A browser is an application program that provides a way to look at and interact with all the information on the World Wide Web.
The word “browser” seems to have originated prior to the Web as a generic term for user interfaces that let you browse (navigate through and read) text files online.
Technically, a Web browser is a client program that uses HTTP (Hypertext Transfer Protocol) to make requests of Web servers throughout the Internet on behalf of the browser user.
Most browsers support e-mail and the File Transfer Protocol (FTP) but a Web browser is not required for those Internet protocols and more specialized client programs are more popular. We have many browsers like Opera, Safari, netscape, Mozilla, Avante, Chrome and the rivalry continues.
Internet Explorer seems to be taking the lead partly due to its default installation with Windows operating systems but how do you truly know a user likes the browser they have selected purely for its features and performance and not for its name?
A user would use various browsers not knowing which one they were using and they would simply all look the same. Then you can truly see if the user likes the browser for its features and not lead to like it for its name.
Granted, this would be a little difficult as the look and feel has a lot to do with the selection of a browser. Being that IE has a larger market share, most of the users connect with IE6 and 7, but what surprised me was that there was actually a pretty large number of users who use Firefox too (~20% or so).
The industry the client services is not aimed strictly at technical people either.
From experience, I have found that with the lion’s share of the user base on the Internet, almost every site I have tried displays 100% correctly in IE. When you go to other ‘compatible’ browsers you start to find, to a greater or lesser extent, incompatibility.
I know many say IE is insecure compared to xyz browser. It seems to me that security is much more about how you surf and whether you have the right precautions/tools in place and whether your OS is patched and properly configured than any inherent weakness or strength in your chosen browser.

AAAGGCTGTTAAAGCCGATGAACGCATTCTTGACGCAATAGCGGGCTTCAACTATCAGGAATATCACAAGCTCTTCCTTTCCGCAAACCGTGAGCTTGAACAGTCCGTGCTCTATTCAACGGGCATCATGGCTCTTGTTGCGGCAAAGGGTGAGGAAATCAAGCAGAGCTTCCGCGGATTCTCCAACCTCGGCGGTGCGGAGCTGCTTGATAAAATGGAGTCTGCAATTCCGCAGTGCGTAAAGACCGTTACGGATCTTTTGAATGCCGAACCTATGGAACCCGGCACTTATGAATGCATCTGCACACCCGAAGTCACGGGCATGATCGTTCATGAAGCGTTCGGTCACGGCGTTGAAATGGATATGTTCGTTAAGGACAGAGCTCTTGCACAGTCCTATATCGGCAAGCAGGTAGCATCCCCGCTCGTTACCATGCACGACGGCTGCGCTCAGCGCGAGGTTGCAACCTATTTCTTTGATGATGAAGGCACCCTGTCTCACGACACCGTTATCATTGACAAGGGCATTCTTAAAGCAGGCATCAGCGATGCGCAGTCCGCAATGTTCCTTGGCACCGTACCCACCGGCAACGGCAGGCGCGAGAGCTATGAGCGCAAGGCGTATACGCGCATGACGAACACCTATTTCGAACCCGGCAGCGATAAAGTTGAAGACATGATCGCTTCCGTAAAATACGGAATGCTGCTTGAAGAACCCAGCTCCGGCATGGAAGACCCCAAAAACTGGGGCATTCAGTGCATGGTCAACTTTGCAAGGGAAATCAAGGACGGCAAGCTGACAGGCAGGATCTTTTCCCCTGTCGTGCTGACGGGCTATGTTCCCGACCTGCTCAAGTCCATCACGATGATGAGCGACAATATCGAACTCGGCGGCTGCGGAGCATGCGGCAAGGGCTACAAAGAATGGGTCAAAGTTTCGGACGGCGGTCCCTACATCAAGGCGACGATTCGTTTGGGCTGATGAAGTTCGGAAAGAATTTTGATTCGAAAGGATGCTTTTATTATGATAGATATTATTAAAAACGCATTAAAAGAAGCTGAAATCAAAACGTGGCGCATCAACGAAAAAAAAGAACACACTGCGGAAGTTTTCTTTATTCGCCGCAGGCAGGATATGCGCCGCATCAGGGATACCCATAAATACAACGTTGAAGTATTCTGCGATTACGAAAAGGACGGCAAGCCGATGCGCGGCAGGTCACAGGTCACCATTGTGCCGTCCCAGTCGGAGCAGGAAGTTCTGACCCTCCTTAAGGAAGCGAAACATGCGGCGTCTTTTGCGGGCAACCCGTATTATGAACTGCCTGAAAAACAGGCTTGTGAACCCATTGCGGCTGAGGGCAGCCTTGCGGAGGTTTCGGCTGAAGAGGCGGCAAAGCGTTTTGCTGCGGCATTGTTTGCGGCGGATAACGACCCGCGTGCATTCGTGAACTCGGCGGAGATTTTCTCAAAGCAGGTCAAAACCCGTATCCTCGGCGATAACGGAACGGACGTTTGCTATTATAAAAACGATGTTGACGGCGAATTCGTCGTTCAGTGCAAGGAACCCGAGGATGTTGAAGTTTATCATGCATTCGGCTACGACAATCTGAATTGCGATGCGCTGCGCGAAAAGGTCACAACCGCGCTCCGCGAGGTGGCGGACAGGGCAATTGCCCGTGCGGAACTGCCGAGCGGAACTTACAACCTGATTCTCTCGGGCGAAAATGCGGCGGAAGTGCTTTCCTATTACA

At the other side of the coin, Firefox demonstrated to me some good features — if I accidentally close a tab, I can go to History > Recently Closed Tabs and easily recover the tab. With the tough competition between browsers in terms of features, ease of use, etc, I have to applaud Firefox for continuing to please me and never failing to impress me with its add-ons.
Some specific features that I like about Firefox is that it allows you to clear your cache easily, blocks pop ups by default, has tabbed browsing capabilities, and has the ability to restore your open Firefox windows after recovering from a crash.
Yes, some of the features are now included in all browsers, but Firefox was among the first (if not the first) browser to have these features, everyone else copied.
Firefox would also allow you to hide all of the browser’s menus including the address bar, bookmarks bar, File, Edit, etc, menus. Initially, when Firefox was losing to Slim Browser -yes, a browser that you may have never heard of- it was the Hide Menu Bar add-on that saved Firefox. Another add-cool feature of Firefox is IE Tabs.
The add-on will essentially “emulate” an IE environment in a Firefox tab, allowing you to open sites that are incompatible with Firefox, in Firefox. With firefox you will be able to start several tabs automatically as a ‘homepage’ and you could have a separate download helper box: It’s great to have downloads pop out into a separate window that retains a list so you can easily go back and see what you did and find the files. It must be age, but I periodically find myself searching for something I downloaded but cannot find where it got to.
Even within the IE family, I do prefer IE6 to IE7, and find it very useful at work when I need to Run As. This feature in IE7 does not really work, although it appears to.
Furthermore, IE7 seems to take slightly longer to open (and launch tabs) than IE6. I use a browser-based application for about 90% of my time at work, so I have noticed the smallest differences in browsers in terms of speed, features, ease of use, and intuitiveness. I do find the feature in Chrome of it launching each tab in a separate process to be nifty, but how often does Firefox crash?
How often do people surf processor intensive/memory intensive web sites? Not very often-that single cool feature is not enough to make people fall in love with Chrome. I used Opera for a while, but did not find it intuitive as Firefox. In addition, it contained too many features that I found insignificant to basic web browsing